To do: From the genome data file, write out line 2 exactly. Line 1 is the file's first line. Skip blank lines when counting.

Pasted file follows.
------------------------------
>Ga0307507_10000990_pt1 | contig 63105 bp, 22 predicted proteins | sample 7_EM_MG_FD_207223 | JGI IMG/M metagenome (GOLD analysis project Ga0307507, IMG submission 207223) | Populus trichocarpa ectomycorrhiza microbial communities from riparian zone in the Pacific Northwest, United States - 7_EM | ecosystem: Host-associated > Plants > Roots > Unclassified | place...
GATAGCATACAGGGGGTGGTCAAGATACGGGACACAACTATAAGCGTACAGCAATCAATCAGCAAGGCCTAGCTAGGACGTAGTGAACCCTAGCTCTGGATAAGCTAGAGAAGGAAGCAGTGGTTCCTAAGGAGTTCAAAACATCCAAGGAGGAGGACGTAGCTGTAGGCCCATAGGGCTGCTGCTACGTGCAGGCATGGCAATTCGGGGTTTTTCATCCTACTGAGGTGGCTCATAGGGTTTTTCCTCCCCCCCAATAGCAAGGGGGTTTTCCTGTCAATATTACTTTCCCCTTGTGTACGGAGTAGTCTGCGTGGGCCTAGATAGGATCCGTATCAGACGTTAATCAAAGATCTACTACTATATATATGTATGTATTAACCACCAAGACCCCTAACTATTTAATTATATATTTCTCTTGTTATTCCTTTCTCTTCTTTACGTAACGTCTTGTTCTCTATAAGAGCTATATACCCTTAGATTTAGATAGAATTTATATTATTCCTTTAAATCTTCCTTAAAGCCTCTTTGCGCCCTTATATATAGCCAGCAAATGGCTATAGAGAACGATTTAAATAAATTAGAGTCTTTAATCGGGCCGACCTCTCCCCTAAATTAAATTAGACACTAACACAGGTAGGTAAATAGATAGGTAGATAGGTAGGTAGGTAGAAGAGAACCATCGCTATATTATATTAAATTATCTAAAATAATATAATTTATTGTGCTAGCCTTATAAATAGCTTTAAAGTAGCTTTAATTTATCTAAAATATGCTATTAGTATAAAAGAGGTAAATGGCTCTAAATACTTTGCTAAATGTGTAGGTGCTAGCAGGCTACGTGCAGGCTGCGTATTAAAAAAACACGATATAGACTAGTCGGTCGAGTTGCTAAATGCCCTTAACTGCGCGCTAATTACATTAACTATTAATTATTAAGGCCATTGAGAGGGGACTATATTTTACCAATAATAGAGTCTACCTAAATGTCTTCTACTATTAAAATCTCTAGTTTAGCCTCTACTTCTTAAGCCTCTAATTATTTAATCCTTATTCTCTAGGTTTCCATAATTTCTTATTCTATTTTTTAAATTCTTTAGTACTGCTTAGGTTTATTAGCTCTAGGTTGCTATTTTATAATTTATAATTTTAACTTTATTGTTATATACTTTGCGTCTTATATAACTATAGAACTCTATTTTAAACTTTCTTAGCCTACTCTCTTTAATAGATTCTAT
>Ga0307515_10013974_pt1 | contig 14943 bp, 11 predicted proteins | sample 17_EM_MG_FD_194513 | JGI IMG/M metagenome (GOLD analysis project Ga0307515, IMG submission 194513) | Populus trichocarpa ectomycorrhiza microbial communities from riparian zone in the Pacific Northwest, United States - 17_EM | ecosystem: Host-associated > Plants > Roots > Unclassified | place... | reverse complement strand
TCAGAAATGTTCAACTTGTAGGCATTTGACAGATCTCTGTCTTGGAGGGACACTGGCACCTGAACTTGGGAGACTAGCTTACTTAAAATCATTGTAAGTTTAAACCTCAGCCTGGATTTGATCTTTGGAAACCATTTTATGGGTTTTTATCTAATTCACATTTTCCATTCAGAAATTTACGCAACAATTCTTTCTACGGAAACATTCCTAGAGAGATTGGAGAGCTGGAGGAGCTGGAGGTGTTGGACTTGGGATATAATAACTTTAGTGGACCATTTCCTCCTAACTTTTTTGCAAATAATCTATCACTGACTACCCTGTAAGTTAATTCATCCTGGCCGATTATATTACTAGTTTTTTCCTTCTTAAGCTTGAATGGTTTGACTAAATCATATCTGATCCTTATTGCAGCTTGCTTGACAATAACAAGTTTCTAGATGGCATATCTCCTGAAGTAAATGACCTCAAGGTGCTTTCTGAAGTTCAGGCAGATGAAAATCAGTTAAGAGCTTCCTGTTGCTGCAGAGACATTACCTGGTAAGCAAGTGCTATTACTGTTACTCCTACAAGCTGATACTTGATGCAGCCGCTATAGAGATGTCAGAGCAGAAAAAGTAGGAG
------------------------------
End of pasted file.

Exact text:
GATAGCATACAGGGGGTGGTCAAGATACGGGACACAACTATAAGCGTACAGCAATCAATCAGCAAGGCCTAGCTAGGACGTAGTGAACCCTAGCTCTGGATAAGCTAGAGAAGGAAGCAGTGGTTCCTAAGGAGTTCAAAACATCCAAGGAGGAGGACGTAGCTGTAGGCCCATAGGGCTGCTGCTACGTGCAGGCATGGCAATTCGGGGTTTTTCATCCTACTGAGGTGGCTCATAGGGTTTTTCCTCCCCCCCAATAGCAAGGGGGTTTTCCTGTCAATATTACTTTCCCCTTGTGTACGGAGTAGTCTGCGTGGGCCTAGATAGGATCCGTATCAGACGTTAATCAAAGATCTACTACTATATATATGTATGTATTAACCACCAAGACCCCTAACTATTTAATTATATATTTCTCTTGTTATTCCTTTCTCTTCTTTACGTAACGTCTTGTTCTCTATAAGAGCTATATACCCTTAGATTTAGATAGAATTTATATTATTCCTTTAAATCTTCCTTAAAGCCTCTTTGCGCCCTTATATATAGCCAGCAAATGGCTATAGAGAACGATTTAAATAAATTAGAGTCTTTAATCGGGCCGACCTCTCCCCTAAATTAAATTAGACACTAACACAGGTAGGTAAATAGATAGGTAGATAGGTAGGTAGGTAGAAGAGAACCATCGCTATATTATATTAAATTATCTAAAATAATATAATTTATTGTGCTAGCCTTATAAATAGCTTTAAAGTAGCTTTAATTTATCTAAAATATGCTATTAGTATAAAAGAGGTAAATGGCTCTAAATACTTTGCTAAATGTGTAGGTGCTAGCAGGCTACGTGCAGGCTGCGTATTAAAAAAACACGATATAGACTAGTCGGTCGAGTTGCTAAATGCCCTTAACTGCGCGCTAATTACATTAACTATTAATTATTAAGGCCATTGAGAGGGGACTATATTTTACCAATAATAGAGTCTACCTAAATGTCTTCTACTATTAAAATCTCTAGTTTAGCCTCTACTTCTTAAGCCTCTAATTATTTAATCCTTATTCTCTAGGTTTCCATAATTTCTTATTCTATTTTTTAAATTCTTTAGTACTGCTTAGGTTTATTAGCTCTAGGTTGCTATTTTATAATTTATAATTTTAACTTTATTGTTATATACTTTGCGTCTTATATAACTATAGAACTCTATTTTAAACTTTCTTAGCCTACTCTCTTTAATAGATTCTAT